How to Become an Animal Cruelty Investigator

Research the requirements to become an animal cruelty investigator. Learn about the job description and duties, and read the step-by-step process to start a career in animal cruelty investigation.

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Do I Want to Be an Animal Cruelty Investigator?

Animal cruelty investigators research and follow up on reports or concerns about possible abuse or neglect of animals. Many animal cruelty investigators and similarly-titled individuals work in conjunction with or for police departments, giving them the power to arrest perpetrators of cruelty.

Animal cruelty investigators will spend much of their working hours in the field, responding to calls and complaints about animal cruelty. Most work on a full-time basis, although some night and weekend shifts may be required. Job security is offered through positions with a police force.

Job Requirements

Animal cruelty investigators must have good interpersonal skills and be compassionate, open-minded, fair, and physically fit. They should have experience working with animals, as well as an understanding of animal welfare laws. Some experience in law enforcement is commonly recommended. The table below outlines core requirements for becoming an animal cruelty investigator:

Common Requirements
Degree Level No degree required, but college coursework is often useful*
Fields of Study Criminal justice, criminology, animal science**
Certification Might need certification as a basic police officer or humane officer*; voluntary certification is also available**
Experience Experience working with animals (especially dogs and cats); experience in law enforcement is commonly preferred**
Key Skills Strong interpersonal skills, attention to detail, physical fitness, good decision-making skills*
Computer Skills Proficiency in basic word processing and spreadsheet software*
Additional Requirements Valid driver's license, usually required to pass a background check and drug test*

Sources: *Oregon Humane Society, **Michigan Humane Society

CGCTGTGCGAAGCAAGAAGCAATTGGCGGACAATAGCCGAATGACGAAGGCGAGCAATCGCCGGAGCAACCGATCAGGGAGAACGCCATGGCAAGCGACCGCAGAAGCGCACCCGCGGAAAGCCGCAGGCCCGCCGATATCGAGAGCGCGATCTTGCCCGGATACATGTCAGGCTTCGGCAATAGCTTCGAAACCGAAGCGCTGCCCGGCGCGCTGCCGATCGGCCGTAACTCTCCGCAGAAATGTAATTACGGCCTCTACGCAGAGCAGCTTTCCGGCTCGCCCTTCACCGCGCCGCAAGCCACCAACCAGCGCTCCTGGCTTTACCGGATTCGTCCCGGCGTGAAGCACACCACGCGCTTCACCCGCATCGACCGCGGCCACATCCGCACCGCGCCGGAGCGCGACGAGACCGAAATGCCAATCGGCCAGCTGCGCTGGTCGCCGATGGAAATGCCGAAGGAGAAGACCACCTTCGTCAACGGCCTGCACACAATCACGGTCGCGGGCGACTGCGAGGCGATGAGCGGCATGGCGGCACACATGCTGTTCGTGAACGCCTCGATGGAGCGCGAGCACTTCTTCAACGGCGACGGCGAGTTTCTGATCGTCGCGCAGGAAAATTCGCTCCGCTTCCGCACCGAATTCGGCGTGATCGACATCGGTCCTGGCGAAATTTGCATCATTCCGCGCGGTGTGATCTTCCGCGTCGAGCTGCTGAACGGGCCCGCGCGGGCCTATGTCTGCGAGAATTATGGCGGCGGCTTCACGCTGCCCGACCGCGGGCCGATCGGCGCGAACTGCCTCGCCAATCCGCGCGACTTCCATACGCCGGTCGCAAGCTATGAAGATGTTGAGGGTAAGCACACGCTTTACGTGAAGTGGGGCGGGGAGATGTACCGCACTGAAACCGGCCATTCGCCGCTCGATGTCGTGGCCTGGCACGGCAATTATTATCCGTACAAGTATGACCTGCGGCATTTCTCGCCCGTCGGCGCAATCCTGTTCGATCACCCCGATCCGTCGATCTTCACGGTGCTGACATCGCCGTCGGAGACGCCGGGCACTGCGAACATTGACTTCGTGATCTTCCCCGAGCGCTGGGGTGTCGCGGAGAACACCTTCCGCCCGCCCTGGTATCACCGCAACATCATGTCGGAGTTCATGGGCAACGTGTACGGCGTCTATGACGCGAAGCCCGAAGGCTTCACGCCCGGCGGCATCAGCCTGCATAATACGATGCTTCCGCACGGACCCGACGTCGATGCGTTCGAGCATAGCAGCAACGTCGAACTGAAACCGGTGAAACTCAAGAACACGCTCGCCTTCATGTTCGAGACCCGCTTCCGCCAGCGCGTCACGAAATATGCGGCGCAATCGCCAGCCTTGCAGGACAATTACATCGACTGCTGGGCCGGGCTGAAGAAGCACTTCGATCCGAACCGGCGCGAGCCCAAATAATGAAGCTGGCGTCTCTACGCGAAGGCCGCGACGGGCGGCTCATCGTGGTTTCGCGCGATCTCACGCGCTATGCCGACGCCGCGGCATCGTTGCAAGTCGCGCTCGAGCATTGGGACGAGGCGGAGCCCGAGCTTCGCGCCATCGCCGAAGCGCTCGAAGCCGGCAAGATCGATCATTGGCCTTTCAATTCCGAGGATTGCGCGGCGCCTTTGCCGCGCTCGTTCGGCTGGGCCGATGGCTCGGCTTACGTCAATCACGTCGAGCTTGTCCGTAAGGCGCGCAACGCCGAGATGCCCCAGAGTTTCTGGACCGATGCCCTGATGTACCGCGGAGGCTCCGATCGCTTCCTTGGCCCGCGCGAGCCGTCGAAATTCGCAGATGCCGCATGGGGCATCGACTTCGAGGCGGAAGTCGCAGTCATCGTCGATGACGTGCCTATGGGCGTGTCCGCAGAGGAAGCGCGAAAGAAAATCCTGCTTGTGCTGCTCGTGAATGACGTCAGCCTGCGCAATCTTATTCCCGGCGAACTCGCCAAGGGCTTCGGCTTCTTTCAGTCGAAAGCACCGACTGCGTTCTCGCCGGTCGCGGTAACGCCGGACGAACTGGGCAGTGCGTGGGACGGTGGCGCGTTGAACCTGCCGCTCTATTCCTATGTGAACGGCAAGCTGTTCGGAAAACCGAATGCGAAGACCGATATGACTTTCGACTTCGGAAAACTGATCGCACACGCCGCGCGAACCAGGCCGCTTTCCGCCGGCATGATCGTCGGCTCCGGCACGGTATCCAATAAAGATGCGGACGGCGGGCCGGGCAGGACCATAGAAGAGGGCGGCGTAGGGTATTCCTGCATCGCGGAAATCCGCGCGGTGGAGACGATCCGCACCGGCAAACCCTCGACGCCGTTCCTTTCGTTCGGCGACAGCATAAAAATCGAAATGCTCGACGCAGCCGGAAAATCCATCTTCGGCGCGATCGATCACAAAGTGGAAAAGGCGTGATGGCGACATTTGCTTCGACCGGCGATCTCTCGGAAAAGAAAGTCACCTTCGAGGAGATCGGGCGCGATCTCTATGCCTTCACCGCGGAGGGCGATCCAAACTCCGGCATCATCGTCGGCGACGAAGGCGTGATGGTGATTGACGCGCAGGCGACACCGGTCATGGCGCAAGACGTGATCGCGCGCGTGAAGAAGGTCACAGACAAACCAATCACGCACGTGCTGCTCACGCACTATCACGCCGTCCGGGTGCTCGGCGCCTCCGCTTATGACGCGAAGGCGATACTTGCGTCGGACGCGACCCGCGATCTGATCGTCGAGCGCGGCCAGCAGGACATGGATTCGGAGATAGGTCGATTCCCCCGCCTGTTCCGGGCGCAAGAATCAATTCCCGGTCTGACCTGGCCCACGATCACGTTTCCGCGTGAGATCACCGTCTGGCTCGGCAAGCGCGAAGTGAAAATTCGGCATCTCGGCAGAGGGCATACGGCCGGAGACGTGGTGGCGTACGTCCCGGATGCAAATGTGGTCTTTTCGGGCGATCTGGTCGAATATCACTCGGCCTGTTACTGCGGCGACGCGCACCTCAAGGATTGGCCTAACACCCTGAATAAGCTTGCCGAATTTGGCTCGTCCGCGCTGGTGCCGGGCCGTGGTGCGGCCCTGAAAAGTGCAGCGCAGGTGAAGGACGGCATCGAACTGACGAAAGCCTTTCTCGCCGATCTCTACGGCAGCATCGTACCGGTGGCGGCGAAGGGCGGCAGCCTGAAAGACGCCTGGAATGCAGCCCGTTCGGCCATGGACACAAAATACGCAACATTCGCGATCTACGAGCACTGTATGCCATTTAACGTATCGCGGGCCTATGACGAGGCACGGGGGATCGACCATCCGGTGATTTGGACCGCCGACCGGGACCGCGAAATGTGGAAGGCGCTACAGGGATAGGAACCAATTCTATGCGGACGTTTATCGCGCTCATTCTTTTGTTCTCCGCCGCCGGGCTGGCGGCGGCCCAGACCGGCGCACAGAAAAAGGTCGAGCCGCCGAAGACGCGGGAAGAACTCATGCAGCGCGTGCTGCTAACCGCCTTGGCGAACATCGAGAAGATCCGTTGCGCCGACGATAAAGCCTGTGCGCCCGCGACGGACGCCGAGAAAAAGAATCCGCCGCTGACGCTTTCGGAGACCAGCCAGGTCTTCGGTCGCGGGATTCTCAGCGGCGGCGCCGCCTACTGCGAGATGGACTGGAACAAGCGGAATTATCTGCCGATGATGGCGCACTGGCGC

Step 1: Complete Relevant Education

In some cases, a high school diploma is all the education required to land a job as an animal cruelty investigator. However, some employers prefer candidates who've completed college-level coursework in criminal justice or animal science. As a postsecondary criminal justice student, you might complete an internship in law enforcement, in addition to studying topics relevant to animal cruelty investigation. The experience that such an internship could provide is commonly sought by employers.

Success Tips:

  • Gain experience working with animals. An animal cruelty investigator should want to help animals and recognize when they're in distress. Relevant experience can be gained by working or volunteering with an animal rescue operation or humane society branch or by working in a veterinary office or on a farm.
  • Get in good physical condition. Stamina and strength are both required to work as an animal cruelty investigator. Investigators may be required to lift, climb, or even run as part of their responsibilities in the field.

Step 2: Earn Any Required Certification

Some agencies require that animal cruelty investigators be certified as basic police officers or peace officers. This typically requires completing police academy training and meeting requirements for strength and agility. Other qualifications generally include being at least 21 years old, passing drug and criminal background checks, and meeting hearing and vision requirements.

Alternatively, some states, such as Wisconsin, require that animal cruelty investigators be certified as humane officers. This usually requires completing training in animal care and criminal investigation, in addition to passing an examination.

Step 3: Obtain Voluntary Certification

Some agencies prefer candidates who have completed training and earned voluntary certification through the Law Enforcement Training Institute, which is based out of the University of Missouri but also offered at various locations across the nation. Potential employers might view this voluntary certification as a sign that a candidate is a serious professional.

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